A MODEL ARCHITECT

Zaha Hadid's radical plan for the Cardiff Opera House has brought her international fame. Why, then, has it been rejected? Peter Popham reports
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The Independent Culture
ZAHA HADID stands at an awkward crossroads in her career. Never has she been more famous: winning the competition to build Cardiff's new Opera House, against 268 rival entries, including some of the most eminent practices in the world, has spread her fame far beyond the architectural circles in which she has enjoyed cult celebrity for 20 years. Now she gets both fan mail and hate mail ("You are a most ungracious foreigner," one of the latter declared) from people in Wales, while back in Baghdad, where she grew up, there is no longer any mystery about what became of her.

But, of course, Hadid's magnificently original design - proof of Cardiff's claim to be "Europe's most exciting waterfront development" - now looks unlikely actually to be built. Heritage Secretary Virginia Bottomley's Christmas present to the city was the announcement that the application for an initial Millennium Fund grant of pounds 2.75m to eliminate uncertainties in the project had been refused. The Opera House was looking to the Fund for the bulk of the estimated total cost of pounds 86m. With that initial grant withheld, the prospects of the Opera House going ahead are slim.

So Hadid stands at the moment of her greatest fame, but the creative achievement to which she owes that fame now seems likely to wither on the branch; the satisfaction of seeing her vision realised is to be snatched away. Instead she must endure the crowing of the fogeyish critics for whom her work symbolises what is most arrogant about modern architecture in Britain. She has the consolation of having been short-listed to design a new block for the V&A, and has earnt the right to minor-celeb treatment - photographers fussing round her flat with reflectors and tripods, magazine features on the decor. But it's a poor substitute for getting something built.

THE FLAT in question is on the first floor of a grand, stucco-fronted Victorian house, overlooking a leafy square, near the Cromwell Road in west London. The large front room is dominated by two outsize sofas of her own design. There are angular Hadid coffee tables and a spectacular collection of glassware, but otherwise, as in many architects' homes, there is an exaggerated bareness about the place - no books, no shelves to put them on. You know there has to be a backstage cubbyhole somewhere that you are not going to see, crammed with possessions.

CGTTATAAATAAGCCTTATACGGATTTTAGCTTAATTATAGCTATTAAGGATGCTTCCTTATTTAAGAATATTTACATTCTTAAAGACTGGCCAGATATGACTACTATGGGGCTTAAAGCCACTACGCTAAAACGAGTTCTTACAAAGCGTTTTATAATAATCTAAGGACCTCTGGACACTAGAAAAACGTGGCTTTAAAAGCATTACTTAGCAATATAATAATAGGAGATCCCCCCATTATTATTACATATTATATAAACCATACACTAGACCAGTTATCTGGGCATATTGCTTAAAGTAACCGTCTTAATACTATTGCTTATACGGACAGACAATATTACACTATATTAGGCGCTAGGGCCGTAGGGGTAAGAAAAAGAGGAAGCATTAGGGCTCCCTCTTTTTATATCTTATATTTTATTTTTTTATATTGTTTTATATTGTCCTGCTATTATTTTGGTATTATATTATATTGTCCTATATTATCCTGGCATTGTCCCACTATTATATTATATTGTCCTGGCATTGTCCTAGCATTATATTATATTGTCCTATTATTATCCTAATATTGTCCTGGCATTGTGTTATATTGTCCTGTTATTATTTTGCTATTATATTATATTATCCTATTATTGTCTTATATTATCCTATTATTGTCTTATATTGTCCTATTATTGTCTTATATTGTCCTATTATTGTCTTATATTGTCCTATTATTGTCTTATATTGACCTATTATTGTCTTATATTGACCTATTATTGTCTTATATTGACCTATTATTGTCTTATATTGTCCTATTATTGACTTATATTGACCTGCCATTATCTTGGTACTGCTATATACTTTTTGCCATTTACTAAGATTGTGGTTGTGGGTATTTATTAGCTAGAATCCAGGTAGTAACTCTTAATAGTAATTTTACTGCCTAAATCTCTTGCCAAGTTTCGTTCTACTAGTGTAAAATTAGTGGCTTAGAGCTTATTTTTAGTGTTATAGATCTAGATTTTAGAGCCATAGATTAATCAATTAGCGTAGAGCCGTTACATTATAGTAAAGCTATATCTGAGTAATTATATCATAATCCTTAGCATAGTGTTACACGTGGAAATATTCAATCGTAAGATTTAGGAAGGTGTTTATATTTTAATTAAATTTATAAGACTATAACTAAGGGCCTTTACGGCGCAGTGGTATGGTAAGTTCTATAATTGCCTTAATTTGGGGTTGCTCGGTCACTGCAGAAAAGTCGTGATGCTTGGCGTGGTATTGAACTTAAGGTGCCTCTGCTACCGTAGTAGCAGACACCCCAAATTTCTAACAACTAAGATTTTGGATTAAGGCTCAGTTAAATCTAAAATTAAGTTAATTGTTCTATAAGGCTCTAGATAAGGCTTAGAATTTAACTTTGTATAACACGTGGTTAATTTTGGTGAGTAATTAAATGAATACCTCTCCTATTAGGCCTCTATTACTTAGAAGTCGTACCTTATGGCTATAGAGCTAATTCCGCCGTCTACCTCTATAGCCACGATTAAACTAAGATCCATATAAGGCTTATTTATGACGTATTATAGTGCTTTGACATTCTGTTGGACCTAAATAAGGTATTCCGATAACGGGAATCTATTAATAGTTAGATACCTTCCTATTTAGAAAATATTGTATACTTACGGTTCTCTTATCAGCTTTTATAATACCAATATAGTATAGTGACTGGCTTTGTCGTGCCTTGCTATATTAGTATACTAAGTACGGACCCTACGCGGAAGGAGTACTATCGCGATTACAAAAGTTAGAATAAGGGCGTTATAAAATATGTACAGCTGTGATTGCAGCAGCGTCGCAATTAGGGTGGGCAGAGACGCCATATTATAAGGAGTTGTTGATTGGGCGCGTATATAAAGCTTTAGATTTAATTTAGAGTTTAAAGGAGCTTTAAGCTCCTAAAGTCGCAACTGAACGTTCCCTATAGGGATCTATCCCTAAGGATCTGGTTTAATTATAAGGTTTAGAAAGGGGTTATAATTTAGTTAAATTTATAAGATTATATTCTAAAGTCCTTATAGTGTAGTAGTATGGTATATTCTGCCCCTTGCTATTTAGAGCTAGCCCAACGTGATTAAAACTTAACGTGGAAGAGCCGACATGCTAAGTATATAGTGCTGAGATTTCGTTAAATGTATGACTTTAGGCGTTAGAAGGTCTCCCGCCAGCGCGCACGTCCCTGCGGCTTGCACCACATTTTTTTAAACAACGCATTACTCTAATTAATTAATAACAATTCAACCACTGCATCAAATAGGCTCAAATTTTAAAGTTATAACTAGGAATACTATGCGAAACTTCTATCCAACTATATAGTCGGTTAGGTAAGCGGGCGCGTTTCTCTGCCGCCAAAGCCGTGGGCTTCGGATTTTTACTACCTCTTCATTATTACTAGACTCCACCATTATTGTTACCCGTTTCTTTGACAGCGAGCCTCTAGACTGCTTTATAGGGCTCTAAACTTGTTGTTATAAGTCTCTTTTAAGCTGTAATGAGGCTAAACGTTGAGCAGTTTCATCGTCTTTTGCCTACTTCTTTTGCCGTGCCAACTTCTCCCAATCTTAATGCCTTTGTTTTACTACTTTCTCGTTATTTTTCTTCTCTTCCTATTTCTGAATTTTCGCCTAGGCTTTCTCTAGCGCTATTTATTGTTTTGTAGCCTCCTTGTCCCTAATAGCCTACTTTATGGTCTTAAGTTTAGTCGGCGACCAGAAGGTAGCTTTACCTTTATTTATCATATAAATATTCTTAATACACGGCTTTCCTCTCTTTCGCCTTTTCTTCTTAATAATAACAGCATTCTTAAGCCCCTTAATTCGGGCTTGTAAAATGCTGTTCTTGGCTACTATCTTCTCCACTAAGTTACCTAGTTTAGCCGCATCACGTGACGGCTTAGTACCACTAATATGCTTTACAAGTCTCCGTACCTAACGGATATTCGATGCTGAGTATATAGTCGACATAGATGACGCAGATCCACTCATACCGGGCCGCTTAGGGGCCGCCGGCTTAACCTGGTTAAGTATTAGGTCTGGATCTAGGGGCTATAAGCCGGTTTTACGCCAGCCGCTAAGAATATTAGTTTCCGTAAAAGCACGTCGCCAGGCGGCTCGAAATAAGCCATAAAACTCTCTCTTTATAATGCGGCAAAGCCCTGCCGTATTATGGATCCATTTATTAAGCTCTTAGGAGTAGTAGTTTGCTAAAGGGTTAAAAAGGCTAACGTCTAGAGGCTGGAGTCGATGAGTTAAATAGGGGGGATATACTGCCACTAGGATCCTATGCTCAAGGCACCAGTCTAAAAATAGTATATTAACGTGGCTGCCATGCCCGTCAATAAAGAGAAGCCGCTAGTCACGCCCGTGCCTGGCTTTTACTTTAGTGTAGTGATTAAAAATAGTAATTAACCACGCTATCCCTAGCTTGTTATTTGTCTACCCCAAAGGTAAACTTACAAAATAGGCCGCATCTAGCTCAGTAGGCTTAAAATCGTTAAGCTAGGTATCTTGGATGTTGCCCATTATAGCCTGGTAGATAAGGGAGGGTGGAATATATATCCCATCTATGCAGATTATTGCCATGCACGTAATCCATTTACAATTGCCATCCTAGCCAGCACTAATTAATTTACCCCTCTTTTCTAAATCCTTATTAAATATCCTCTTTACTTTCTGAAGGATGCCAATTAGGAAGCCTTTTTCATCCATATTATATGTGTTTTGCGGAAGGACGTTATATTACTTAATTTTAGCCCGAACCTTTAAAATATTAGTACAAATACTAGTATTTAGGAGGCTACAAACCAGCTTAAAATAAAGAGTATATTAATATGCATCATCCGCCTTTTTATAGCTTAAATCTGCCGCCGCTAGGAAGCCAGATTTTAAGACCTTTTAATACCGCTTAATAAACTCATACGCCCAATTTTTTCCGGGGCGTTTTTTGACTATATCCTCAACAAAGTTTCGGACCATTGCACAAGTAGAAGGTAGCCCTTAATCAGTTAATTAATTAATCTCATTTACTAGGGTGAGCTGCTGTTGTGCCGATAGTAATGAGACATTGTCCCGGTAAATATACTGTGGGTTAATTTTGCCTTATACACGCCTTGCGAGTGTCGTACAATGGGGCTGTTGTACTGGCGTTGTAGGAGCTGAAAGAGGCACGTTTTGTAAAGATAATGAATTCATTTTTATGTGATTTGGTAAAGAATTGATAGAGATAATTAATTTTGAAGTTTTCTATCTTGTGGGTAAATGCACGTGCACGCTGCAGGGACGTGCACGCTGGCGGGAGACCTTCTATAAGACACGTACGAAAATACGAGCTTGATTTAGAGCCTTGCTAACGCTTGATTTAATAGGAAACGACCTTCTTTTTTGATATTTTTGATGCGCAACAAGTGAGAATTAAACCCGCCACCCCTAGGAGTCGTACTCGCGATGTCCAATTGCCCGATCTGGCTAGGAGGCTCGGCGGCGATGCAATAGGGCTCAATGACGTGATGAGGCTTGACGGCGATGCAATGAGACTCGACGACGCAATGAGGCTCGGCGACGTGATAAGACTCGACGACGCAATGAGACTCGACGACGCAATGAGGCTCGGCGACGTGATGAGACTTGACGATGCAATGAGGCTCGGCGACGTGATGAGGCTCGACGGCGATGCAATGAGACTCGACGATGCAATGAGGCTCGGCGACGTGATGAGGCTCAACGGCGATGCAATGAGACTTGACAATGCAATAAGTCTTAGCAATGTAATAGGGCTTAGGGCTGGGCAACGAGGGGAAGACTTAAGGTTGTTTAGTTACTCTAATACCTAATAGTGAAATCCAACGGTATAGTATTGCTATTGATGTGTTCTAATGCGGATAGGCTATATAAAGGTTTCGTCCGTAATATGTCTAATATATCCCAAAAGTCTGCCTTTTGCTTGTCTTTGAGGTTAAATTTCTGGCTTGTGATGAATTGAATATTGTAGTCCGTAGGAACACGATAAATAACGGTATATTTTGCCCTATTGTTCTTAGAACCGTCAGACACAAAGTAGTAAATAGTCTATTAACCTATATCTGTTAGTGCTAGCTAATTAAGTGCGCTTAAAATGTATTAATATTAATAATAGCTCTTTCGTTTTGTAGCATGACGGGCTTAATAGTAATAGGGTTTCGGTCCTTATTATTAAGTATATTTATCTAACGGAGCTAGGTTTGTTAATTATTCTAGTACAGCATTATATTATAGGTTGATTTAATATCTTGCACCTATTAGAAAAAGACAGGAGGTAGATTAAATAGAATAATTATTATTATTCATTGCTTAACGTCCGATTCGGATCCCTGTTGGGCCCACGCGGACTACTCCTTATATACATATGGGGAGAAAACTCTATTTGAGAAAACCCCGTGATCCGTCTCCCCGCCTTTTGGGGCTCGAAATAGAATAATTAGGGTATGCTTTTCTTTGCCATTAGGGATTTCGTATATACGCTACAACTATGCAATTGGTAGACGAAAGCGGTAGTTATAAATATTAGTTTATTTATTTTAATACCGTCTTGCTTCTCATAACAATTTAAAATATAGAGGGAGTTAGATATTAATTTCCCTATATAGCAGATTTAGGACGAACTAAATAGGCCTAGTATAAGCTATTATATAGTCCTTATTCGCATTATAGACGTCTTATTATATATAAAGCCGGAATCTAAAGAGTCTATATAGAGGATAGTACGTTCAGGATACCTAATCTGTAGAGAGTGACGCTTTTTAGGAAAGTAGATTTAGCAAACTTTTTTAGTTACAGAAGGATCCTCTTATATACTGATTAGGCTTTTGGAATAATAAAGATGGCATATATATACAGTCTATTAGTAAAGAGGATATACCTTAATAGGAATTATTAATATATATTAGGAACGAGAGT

She is still riding the backwash from the Millennium Fund's decision. "People are just upset about it," she says, frothing milk for cappuccino in her small, neat kitchen. "People you wouldn't expect - young people especially - say to me, 'If this building can't happen, what can?' I've had an incredible reaction from abroad about it ..."

This is not the first time ill luck has befallen one of her projects: in fact her career has been punctuated by similar misfortunes. It's an architectural version of the torments of Tantalus: a competition is held; against all the odds Hadid wins; the photographers, the 15 minutes of fame ensue; then before one spade of earth can be turned, fate intervenes and kills the thing off.

The first time this happened to her on an important project was in 1983, in the case of the Peak, an exclusive members' club and private residence in Hong Kong. There it is on the wall above us as we sip coffee, the large semi-abstract painting which is her "storyboard" version of the building: jumbo jet coming into land at Kai-Tak airport, the fat concrete beams that were to have been the building's horizontal superstructure flying the opposite way, heading for the building site. As at Cardiff, Hadid came from outside to win the competition against a formidable international field, but when all the hoopla was over, the building upped and died. She still doesn't understand what went wrong. "All I know is that I won at exactly the time when they decided Hong Kong would go back to China. The competition was announced before Thatcher went to China, and I won it after she went." That's the sort of bad timing a budding career doesn't need.

Yet despite never being built, the Peak was the key moment in her progress: the point at which Hadid became impossible to ignore. The daughter of an LSE-trained Iraqi economist, she was brought up in privileged circumstances in Baghdad, rounded off her education in England, Switzerland and Beirut, then came to London 25 years ago to study at the Architectural Association, the world-famous architecture school in Bedford Square. She hit this establishment - still a vibrant and trailblazing school today - when it was at a particularly heady moment. In the Seventies, the range of approaches and ideas at the AA was startling: Hadid's teachers included Leon Krier, later to become Prince Charles's architectural guru and the moving spirit behind Poundbury, his artificial village in Dorset; and Rem Koolhaas, the Dutch ex-journalist and screenwriter, whose book Delirious New York, a hymn of joy to skyscrapers and congestion, has recently been republished. "There were so many diverse people," Hadid says now, "that, although it created a degree of confusion, it really made you focus on what you wanted to pursue."

Her path took her initially into the past, to root around among the paintings of the Suprematists, the artists who sprang up in Russia in the hectic years before the October Revolution, and painted febrile visions of the architecture of the future. Although the Suprematist spirit still infuses the paintings with which she illustrates her designs, Hadid made no attempt to imitate what she found there. These fantastic visions were merely her departure point. The key idea, which was to make possible all the works that followed, including Cardiff, was fragmentation: shattering conventional modern forms into eccentric bits, then piecing them back together in new ways.